Consequently, very contentious issues like India’s withdrawing water from the upstream of the Ganges in the north of the Farakka Barrage and the proposed Tipaimukh Barrage have remained the main bones of contention between the two countries. While Farakka has turned parts of north-western Bangladesh very arid and infertile, the proposed Tipaimukh Barrage on the Barak, would adversely affect agriculture, and create environmental and navigational problems for more than thirty million people in north-eastern Bangladesh. Again, ignoring Bangladesh’s demand, India has not stopped unilateral withdrawal of water from the upstream of the Teesta Barrage of Bangladesh in northern Bangladesh, which has posed a serious threat to agriculture in greater Rangpur district of Bangladesh.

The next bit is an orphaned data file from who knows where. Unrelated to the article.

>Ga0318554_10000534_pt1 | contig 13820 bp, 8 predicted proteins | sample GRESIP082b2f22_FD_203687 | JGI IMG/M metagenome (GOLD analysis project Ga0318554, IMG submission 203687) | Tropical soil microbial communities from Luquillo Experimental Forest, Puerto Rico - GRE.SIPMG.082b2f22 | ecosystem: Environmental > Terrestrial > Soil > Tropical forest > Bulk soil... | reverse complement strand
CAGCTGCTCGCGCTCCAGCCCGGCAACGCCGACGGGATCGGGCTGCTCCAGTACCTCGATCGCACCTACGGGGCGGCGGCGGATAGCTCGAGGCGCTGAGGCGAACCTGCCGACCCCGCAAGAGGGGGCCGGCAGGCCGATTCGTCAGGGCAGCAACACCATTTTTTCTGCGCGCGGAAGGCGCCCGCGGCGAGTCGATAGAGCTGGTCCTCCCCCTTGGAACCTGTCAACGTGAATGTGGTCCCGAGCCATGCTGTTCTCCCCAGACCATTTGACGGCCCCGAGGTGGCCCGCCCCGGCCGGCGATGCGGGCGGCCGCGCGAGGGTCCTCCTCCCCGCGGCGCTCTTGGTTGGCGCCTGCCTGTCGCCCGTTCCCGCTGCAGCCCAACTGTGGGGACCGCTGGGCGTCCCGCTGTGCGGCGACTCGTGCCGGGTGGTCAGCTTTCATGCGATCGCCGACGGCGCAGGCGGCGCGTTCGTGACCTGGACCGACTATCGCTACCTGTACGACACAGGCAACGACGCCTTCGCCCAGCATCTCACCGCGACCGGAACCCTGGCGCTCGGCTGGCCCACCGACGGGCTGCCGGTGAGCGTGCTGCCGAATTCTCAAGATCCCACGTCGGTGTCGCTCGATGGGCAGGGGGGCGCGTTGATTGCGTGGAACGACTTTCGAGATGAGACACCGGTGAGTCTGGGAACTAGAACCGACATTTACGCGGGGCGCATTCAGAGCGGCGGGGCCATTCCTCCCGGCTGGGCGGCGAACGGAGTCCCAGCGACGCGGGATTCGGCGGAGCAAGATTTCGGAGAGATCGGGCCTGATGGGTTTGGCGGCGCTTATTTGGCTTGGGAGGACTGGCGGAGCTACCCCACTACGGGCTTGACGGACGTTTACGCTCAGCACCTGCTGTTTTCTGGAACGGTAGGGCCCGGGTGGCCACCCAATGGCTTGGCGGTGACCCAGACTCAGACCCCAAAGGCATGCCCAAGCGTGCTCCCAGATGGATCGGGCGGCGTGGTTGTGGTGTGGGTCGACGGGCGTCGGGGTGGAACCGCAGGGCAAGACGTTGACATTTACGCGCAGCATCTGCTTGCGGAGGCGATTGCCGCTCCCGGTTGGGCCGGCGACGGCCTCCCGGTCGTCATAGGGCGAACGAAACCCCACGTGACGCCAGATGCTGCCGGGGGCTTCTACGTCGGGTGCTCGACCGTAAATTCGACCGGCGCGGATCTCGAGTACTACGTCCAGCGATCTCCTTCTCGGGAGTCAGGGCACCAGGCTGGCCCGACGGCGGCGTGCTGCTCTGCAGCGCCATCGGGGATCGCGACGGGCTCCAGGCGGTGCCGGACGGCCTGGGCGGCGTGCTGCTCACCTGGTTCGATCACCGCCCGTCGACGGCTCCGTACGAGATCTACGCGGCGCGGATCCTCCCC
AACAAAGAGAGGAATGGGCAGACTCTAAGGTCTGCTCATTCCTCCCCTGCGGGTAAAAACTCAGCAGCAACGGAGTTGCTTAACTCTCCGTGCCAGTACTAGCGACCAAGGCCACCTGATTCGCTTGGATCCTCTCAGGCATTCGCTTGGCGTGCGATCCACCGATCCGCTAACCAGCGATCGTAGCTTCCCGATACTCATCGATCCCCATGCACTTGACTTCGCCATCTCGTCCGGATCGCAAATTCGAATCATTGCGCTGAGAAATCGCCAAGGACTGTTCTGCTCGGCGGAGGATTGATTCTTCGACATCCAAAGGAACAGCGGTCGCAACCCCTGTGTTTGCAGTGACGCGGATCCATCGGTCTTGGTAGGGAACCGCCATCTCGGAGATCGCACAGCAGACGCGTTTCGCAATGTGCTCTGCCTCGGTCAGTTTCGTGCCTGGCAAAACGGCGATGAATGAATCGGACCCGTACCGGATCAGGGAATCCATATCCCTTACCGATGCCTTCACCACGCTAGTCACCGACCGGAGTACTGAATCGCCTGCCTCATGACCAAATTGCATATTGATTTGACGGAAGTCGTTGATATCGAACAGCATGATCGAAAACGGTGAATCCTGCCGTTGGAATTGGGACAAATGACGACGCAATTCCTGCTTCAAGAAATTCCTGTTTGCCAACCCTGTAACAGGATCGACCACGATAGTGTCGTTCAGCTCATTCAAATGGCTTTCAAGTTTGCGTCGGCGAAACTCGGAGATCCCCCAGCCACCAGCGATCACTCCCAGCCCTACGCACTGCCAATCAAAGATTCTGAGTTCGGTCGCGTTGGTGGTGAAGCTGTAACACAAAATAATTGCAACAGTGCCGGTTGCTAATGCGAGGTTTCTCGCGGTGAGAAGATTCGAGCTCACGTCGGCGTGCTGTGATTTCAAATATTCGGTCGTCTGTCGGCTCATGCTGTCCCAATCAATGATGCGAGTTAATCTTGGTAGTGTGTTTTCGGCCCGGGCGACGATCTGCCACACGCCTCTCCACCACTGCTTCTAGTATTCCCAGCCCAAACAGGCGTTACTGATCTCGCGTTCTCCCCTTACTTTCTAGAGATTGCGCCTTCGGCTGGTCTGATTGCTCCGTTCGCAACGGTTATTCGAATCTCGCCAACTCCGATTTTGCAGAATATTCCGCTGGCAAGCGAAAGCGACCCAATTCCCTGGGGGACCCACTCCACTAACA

While water is a very big issue between the two neighbours, which is likely to aggravate further in the coming years as India will need more water for its dry and populous state of West Bengal, the lack of mutual trust, and most importantly, the lack of resolve to resolve the problem on both sides, are the stumbling blocks towards bringing the two countries closer to each other. The perpetual sense of deprivation and helplessness on part of Bangladesh vis-à-vis Indian highhandedness will not do any good to the parties. Tense Indo-Bangladesh relationship is at the roots of many transnational security problems in the sub-region.